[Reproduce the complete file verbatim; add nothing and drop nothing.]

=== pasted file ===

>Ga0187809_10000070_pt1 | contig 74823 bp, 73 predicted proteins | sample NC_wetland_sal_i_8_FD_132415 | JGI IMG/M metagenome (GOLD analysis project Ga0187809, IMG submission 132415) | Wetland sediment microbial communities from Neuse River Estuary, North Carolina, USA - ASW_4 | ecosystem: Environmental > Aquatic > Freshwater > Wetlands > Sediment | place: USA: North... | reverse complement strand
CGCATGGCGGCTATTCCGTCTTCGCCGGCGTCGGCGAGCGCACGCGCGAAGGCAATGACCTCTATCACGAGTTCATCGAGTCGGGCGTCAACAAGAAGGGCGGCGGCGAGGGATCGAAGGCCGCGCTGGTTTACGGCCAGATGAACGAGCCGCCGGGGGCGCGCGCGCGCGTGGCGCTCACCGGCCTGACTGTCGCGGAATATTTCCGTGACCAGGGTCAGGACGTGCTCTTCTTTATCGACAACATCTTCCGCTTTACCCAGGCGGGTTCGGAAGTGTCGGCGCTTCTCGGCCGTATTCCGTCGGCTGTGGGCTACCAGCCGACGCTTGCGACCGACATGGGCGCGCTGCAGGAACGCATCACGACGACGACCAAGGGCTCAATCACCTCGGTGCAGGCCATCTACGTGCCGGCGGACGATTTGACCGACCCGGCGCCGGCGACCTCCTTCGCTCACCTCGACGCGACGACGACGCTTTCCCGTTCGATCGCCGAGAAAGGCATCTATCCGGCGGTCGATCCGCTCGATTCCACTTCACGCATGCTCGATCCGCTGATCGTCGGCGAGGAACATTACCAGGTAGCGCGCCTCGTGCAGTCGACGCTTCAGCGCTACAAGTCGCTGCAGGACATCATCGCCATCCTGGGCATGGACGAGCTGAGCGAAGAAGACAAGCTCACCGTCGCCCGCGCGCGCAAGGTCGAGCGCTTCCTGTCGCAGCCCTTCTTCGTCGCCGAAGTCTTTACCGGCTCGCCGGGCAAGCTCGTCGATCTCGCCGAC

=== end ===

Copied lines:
>Ga0187809_10000070_pt1 | contig 74823 bp, 73 predicted proteins | sample NC_wetland_sal_i_8_FD_132415 | JGI IMG/M metagenome (GOLD analysis project Ga0187809, IMG submission 132415) | Wetland sediment microbial communities from Neuse River Estuary, North Carolina, USA - ASW_4 | ecosystem: Environmental > Aquatic > Freshwater > Wetlands > Sediment | place: USA: North... | reverse complement strand
CGCATGGCGGCTATTCCGTCTTCGCCGGCGTCGGCGAGCGCACGCGCGAAGGCAATGACCTCTATCACGAGTTCATCGAGTCGGGCGTCAACAAGAAGGGCGGCGGCGAGGGATCGAAGGCCGCGCTGGTTTACGGCCAGATGAACGAGCCGCCGGGGGCGCGCGCGCGCGTGGCGCTCACCGGCCTGACTGTCGCGGAATATTTCCGTGACCAGGGTCAGGACGTGCTCTTCTTTATCGACAACATCTTCCGCTTTACCCAGGCGGGTTCGGAAGTGTCGGCGCTTCTCGGCCGTATTCCGTCGGCTGTGGGCTACCAGCCGACGCTTGCGACCGACATGGGCGCGCTGCAGGAACGCATCACGACGACGACCAAGGGCTCAATCACCTCGGTGCAGGCCATCTACGTGCCGGCGGACGATTTGACCGACCCGGCGCCGGCGACCTCCTTCGCTCACCTCGACGCGACGACGACGCTTTCCCGTTCGATCGCCGAGAAAGGCATCTATCCGGCGGTCGATCCGCTCGATTCCACTTCACGCATGCTCGATCCGCTGATCGTCGGCGAGGAACATTACCAGGTAGCGCGCCTCGTGCAGTCGACGCTTCAGCGCTACAAGTCGCTGCAGGACATCATCGCCATCCTGGGCATGGACGAGCTGAGCGAAGAAGACAAGCTCACCGTCGCCCGCGCGCGCAAGGTCGAGCGCTTCCTGTCGCAGCCCTTCTTCGTCGCCGAAGTCTTTACCGGCTCGCCGGGCAAGCTCGTCGATCTCGCCGAC